Monday, March 4, 2024

Kumbh Mela: The eye of the Covid storm?

Sitting on the banks of the Ganga is meditative, heals the self, rests the body and delights the soul. But at some point, one has to question the wisdom of allowing the Kumbh when a ferocious pandemic is engulfing the country.

By Justice Kamaljit Singh Garewal

Ours is an ancient land. Many languages are spoken here and it is home to many cultures and faiths, though split into different regions. At the same time, there is great unity in diversity. The ancient land is growing into a vibrant, modern nation, but has had its share of ups and downs. As a nation, we know and understand our history, art, music and literature and care for it in a way that it has become a unifying part of our lives. But should it dominate our day-to-day public affairs because modern nation states require respect for human rights and social justice? Many of us may possess more than a nodding acquaintance of the Vedas, Puranas and our many scriptures. This helps to promote cross-cultural understanding between different faiths and communities, though some feel that more should be done in this direction.

One knows of many learned western scholars who devoted their lives to study Sanskrit, Indian philosophy and religions and wrote tomes of religious commentaries. The list is too long to recount here. But mention must be made of our own great thinkers like Rabindranath Tagore, Mahatma Gandhi, Jawaharlal Nehru, BR Ambedkar, Maulana Azad and the distinguished philosopher who went on to become our President, Dr S Radhakrishnan.

As children, we accepted what was taught by our parents, teachers and what we learnt from our peers. Some of us did question and debate irksome matters, but resolved them peacefully by making choices in our own way.

We took things as they were and got on with our lives undisturbed, though sometimes raised reasonable doubts about matters of faith. The debate between faith and reason is an ongoing one.

In the West, philosophers argue determinism and free will. Atheists challenge religion saying there is no God, agnostics say there is no proof that God exists.

One such question is our faith in the merit of the Kumbh Mela, in the face of teeming crowds of pilgrims at Haridwar in these Covid times. Reason based on evidence dictates it must be curtailed. The Kumbh is a ritual which cannot be missed by the faithful, the devout, the religious and the ascetic. Attending this Mela is said to earn merit in this life and prepare one for the next. It involves bathing in the Ganga at Haridwar at the most appropriate astrological time, which comes once in 12 years. It transpires that planetary configuration made the organisers actually advance it by a year. It wasn’t scheduled till 2022, the last Kumbh was in 2010. But should all this be at the risk of one’s life? Not to speak of the risk posed by the pilgrims to their families when they return home.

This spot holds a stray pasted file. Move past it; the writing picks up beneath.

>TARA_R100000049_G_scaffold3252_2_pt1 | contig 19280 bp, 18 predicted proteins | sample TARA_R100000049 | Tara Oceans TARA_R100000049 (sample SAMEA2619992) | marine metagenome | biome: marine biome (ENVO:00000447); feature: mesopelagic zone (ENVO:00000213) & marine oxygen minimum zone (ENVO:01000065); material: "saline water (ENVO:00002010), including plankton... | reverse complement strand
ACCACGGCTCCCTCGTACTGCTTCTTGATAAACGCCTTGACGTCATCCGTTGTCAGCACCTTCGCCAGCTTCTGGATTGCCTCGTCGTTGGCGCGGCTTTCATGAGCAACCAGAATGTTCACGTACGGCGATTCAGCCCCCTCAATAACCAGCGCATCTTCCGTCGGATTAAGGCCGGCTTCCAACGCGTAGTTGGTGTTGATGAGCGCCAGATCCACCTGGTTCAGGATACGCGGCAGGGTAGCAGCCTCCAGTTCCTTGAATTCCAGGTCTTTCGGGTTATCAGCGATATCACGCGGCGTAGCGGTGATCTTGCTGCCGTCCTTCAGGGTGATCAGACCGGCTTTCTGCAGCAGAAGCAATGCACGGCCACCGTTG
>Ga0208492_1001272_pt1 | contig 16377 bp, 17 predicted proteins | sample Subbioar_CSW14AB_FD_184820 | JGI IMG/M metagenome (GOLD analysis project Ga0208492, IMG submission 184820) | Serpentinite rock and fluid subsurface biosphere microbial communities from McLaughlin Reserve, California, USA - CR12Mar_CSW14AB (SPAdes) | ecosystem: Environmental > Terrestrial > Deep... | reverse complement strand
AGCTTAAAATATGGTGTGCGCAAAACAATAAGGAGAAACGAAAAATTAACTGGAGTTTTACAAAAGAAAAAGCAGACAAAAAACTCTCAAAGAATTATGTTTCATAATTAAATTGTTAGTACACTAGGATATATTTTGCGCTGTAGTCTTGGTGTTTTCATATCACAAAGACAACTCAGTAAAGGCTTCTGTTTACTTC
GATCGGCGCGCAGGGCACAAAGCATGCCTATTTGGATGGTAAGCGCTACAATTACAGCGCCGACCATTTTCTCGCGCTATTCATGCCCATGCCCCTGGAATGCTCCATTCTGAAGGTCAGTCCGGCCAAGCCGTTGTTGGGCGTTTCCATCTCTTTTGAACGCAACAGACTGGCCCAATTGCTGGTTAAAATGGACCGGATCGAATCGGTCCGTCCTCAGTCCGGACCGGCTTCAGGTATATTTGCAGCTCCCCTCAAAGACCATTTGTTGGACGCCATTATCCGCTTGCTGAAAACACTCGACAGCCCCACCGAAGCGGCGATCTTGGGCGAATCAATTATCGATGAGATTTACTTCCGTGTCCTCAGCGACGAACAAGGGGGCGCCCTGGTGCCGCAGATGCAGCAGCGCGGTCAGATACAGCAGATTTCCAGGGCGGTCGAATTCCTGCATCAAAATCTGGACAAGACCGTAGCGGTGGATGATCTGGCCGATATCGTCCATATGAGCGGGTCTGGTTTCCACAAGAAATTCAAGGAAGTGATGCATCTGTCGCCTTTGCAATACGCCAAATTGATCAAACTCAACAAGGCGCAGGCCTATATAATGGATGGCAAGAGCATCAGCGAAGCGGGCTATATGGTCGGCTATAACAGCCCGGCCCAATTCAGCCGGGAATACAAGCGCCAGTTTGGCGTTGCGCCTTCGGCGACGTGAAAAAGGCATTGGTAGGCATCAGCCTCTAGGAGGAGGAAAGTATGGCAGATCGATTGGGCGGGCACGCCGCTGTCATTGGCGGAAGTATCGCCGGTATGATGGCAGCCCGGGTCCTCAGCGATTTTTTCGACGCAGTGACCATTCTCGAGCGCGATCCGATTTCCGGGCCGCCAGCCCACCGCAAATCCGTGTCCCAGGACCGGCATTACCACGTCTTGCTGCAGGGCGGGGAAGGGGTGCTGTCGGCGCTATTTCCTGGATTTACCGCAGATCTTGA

Guru Nanak Dev visited Haridwar during his first missionary travel. There is an apocryphal tale of how he saw priests in the river Ganga offering water to the rising Sun God towards East, intending to reach the spirits of their deceased ancestors. He started throwing water in the opposite direction, which made the priests curious and surprised. When questioned, Guru Nanak replied that he was watering his crops in the fields. If water can reach the sun, it sure can reach his faraway fields. Guru Nanak taught them a lesson of living a superstition free life. Such questions only strengthen our belief in the Hindu way of life, not weaken it, by pointing to the essence or the core of faith. The compositions of Guru Nanak Dev and other gurus, saints, bhaktas and bards in the Holy Granth Sahib emphasise the need to look within instead of going on pilgrimages, performing penances and austerities and giving alms. The need to look within is also taught by modern masters.

In two of Guru Nanak’s hymns, he says: